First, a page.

Every so often we would discuss the topic of taking a cruise family vacation. And for the last fourteen years our Jenna has always maintained that this is a terrible idea. As a seven-year-old she maintained that it was possible for a ship to run out of food or medicine (but mostly food), and being in the middle of the ocean was not a good place to be hungry with, say, 1,000 people. I think she also surmised that the children would be the first to be eaten. The Nap Family would gently mock her, but we never did take that cruise.
Now I think our young Evil Napping Genius was ahead of her time in predicting choppy seas for cruising. Just this week the New York Times ran an article “Too Big To Sail,” about the gargantuan size of today’s cruise ships and the potential for bigger problems – and we’re not talking about food shortages. We’re talking about fires, damage to plumbing and ventilation systems, and how big a life boat should be. On top of it all is the lack of oversight and safety regulations for the industry as a whole.
Think of the most recent publicized cruise ship disasters: Carnival Corporation’s Costa Concordia capsizing off the coast of Italy and the Carnival Triumph, floating crippled and powerless in the Gulf of Mexico due to an on-board fire . I know some folks who grew up with Dads who conducted fire drills in hotels. These fire marshal Dads would make their families count off the steps from their room to the stairwell in case of a smoky fire evacuation. Maybe a little extreme (then again, maybe not), but how do you evacuate from your hotel room on the high seas? Are there fire drills on these behemoth boats or does the cruise industry not want to kick-off anybody’s vacation with thoughts of potentially life-threatening accidents?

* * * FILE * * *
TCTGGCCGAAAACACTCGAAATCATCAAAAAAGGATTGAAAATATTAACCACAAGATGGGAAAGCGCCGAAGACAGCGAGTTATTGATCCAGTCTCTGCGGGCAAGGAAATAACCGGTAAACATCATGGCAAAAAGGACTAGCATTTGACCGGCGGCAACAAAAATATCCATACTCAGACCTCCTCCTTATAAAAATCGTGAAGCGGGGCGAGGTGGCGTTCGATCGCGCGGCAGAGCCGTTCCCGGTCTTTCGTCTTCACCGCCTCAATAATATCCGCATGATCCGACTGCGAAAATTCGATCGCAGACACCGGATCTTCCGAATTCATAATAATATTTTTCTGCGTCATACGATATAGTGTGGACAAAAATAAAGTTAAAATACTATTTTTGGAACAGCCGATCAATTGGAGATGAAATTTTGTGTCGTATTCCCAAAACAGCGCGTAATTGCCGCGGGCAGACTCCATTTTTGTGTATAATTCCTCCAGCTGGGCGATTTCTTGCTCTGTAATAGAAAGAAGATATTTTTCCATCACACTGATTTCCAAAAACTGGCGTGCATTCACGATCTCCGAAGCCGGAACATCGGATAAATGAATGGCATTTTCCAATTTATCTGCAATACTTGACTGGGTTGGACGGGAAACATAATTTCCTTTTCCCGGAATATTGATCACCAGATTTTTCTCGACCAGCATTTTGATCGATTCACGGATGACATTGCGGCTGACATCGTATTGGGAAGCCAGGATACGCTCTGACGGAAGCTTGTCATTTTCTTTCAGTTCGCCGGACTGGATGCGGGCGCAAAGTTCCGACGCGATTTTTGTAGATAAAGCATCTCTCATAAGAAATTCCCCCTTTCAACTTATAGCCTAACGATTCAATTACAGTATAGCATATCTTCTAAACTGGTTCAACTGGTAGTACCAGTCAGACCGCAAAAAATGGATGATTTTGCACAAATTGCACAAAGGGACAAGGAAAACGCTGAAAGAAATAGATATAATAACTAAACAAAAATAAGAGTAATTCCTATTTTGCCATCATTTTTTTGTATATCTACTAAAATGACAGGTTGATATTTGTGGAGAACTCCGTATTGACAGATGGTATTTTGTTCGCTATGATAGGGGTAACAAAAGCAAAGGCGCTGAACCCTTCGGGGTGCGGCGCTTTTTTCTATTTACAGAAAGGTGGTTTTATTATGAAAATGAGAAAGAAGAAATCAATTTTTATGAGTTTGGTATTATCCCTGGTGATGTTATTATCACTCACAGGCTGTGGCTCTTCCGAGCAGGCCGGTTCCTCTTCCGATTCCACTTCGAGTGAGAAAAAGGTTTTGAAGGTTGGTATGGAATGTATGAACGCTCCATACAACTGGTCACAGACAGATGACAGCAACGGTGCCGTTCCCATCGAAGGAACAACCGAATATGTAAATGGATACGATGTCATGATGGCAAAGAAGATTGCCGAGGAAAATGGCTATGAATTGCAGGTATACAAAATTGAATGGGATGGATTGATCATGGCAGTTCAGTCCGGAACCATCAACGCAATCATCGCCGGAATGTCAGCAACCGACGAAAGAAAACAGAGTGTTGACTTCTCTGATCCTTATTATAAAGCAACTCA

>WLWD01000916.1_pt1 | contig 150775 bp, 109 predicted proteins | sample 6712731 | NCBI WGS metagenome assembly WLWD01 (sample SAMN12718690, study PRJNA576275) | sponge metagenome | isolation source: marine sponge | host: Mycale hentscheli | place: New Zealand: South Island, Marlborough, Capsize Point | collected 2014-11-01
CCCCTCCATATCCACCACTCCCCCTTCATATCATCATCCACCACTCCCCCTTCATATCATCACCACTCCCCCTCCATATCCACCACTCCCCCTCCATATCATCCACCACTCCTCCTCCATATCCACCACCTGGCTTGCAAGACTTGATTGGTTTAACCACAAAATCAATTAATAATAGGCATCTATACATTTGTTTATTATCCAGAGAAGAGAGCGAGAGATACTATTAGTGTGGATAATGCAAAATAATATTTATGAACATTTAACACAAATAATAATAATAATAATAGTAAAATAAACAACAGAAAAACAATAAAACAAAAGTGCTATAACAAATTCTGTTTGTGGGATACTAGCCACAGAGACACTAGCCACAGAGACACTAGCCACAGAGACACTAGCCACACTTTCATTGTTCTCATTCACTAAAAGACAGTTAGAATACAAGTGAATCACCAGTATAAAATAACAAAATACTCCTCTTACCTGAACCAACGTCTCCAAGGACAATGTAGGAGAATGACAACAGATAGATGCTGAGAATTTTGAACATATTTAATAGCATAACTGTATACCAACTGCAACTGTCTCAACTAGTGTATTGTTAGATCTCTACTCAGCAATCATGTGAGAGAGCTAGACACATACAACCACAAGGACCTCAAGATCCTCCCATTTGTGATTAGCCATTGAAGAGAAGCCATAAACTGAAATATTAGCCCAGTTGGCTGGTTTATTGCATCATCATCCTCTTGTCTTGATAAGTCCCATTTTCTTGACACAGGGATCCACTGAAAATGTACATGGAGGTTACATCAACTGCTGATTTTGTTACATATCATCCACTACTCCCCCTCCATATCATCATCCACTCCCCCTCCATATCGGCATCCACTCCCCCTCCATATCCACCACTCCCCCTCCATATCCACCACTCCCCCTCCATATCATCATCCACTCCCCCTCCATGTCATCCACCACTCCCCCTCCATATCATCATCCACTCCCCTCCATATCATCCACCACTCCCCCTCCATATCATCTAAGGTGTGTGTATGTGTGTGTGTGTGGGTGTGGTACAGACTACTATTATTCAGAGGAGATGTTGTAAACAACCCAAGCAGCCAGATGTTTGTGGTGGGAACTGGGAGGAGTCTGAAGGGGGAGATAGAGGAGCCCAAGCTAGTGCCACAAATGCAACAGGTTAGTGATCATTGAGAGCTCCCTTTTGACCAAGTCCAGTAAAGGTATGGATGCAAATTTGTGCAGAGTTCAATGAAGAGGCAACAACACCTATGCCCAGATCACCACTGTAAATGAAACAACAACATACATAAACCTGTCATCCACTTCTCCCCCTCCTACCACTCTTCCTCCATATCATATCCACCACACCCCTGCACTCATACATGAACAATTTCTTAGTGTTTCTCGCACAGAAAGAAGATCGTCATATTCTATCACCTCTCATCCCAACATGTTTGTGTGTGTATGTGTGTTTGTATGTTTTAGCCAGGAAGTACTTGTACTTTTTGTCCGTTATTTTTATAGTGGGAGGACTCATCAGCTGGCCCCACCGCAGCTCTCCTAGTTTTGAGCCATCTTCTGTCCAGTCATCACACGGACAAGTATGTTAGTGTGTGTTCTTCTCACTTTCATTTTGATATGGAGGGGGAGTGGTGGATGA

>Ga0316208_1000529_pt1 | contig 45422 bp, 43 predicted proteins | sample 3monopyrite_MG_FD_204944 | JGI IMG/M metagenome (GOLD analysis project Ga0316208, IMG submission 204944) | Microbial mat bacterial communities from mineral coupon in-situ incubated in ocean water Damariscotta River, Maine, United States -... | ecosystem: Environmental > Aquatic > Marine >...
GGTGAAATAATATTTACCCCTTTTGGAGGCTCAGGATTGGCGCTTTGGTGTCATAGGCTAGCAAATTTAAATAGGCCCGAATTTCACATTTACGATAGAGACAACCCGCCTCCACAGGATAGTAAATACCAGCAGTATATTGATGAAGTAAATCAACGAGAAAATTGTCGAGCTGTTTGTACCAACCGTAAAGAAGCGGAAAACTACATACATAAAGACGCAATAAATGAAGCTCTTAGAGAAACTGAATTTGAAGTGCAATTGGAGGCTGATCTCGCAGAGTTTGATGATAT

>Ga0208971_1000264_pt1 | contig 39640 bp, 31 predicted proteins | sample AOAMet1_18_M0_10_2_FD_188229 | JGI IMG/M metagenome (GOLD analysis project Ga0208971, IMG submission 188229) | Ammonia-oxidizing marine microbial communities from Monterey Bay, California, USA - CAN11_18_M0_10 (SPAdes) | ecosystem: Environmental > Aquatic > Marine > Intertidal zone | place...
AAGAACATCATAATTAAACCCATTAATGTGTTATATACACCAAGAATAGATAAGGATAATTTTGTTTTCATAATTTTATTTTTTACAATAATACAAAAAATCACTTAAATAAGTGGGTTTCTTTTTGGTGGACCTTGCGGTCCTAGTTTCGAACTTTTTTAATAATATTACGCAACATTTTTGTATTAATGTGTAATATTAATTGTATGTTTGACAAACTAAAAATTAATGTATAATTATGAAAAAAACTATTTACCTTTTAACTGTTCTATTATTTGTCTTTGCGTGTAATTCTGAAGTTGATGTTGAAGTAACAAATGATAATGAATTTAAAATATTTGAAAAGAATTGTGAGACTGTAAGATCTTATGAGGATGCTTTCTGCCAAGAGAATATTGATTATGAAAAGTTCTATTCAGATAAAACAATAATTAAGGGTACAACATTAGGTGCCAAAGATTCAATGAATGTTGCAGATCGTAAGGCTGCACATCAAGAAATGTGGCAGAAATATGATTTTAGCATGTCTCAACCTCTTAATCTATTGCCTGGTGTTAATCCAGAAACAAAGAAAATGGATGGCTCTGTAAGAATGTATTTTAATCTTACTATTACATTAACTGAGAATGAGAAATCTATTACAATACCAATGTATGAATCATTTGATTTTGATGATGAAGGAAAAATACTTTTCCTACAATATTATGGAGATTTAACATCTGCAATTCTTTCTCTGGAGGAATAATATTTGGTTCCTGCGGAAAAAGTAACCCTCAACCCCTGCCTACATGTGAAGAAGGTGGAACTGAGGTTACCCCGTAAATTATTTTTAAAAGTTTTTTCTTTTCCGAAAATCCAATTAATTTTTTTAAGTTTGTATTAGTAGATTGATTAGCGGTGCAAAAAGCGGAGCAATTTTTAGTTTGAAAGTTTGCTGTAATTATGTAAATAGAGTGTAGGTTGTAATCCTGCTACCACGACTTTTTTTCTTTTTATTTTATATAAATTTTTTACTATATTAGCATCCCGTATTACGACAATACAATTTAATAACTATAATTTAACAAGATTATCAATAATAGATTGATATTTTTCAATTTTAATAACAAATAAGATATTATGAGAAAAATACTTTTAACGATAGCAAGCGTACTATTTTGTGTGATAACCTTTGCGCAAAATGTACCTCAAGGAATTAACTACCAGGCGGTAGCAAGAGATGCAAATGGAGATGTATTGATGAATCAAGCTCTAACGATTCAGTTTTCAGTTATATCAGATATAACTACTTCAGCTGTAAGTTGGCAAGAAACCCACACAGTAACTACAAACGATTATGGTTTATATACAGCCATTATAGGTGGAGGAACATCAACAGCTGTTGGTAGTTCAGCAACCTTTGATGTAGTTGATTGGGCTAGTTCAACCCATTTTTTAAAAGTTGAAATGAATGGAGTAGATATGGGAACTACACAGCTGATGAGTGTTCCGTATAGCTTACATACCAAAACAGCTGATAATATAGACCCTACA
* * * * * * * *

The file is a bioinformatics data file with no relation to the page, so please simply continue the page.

In terms of scale compare the Titanic, which held approximately 2,500 people (2,223 passengers plus crew) to the Royal Caribbean Allure of the Seas, which holds almost 8,700 people (6,300 passengers and 2,394 crew) – a capacity almost three and half times the size of the Titanic! That is one big boat, and while I’d like to think seasickness would be the least of my problems, I would be awake nights wondering just what keeps something that big moving through the ocean. And just how does it handle all the waste from the 8,700 revelers each day? Am I so jaded as to believe the only reason to build these mega-ships is to wedge more revenue (paying customers) onto each cruise?
Plus it reminds me a little bit of the corporate-sponsored spacecraft in the movie Wall-E. For any readers who aren’t Pixar fans, the humans of the future in this film live on huge space craft after Earth has been rendered uninhabitable by waste. What makes it even more disturbing is the “shape” of the humans: after living in space for generations they can’t even support their own weight and move exclusively in individual hovercraft. The below quote from Wikipedia feels eerily applicable to this “bigger is better” trend:
“The film is seen as a critique on larger societal issues. It addresses consumerism, nostalgia, environmental problems, waste management, the immense impact humans have on the Earth, and the direction in which the human race is headed.”
It’s not that I want to be a buzz kill for folks who like to take cruise vacations, but I’d like everyone to have fond memories of the places they’ve visited and the things they’ve seen. And to come home safely.